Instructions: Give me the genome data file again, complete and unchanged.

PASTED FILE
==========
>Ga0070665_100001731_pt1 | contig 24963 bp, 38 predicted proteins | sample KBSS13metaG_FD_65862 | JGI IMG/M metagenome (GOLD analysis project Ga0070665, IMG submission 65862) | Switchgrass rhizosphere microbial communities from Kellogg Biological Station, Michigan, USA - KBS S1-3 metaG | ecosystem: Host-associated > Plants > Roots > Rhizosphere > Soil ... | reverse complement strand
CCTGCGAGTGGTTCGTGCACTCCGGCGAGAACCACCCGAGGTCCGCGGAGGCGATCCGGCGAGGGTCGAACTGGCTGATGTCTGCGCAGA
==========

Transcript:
>Ga0070665_100001731_pt1 | contig 24963 bp, 38 predicted proteins | sample KBSS13metaG_FD_65862 | JGI IMG/M metagenome (GOLD analysis project Ga0070665, IMG submission 65862) | Switchgrass rhizosphere microbial communities from Kellogg Biological Station, Michigan, USA - KBS S1-3 metaG | ecosystem: Host-associated > Plants > Roots > Rhizosphere > Soil ... | reverse complement strand
CCTGCGAGTGGTTCGTGCACTCCGGCGAGAACCACCCGAGGTCCGCGGAGGCGATCCGGCGAGGGTCGAACTGGCTGATGTCTGCGCAGA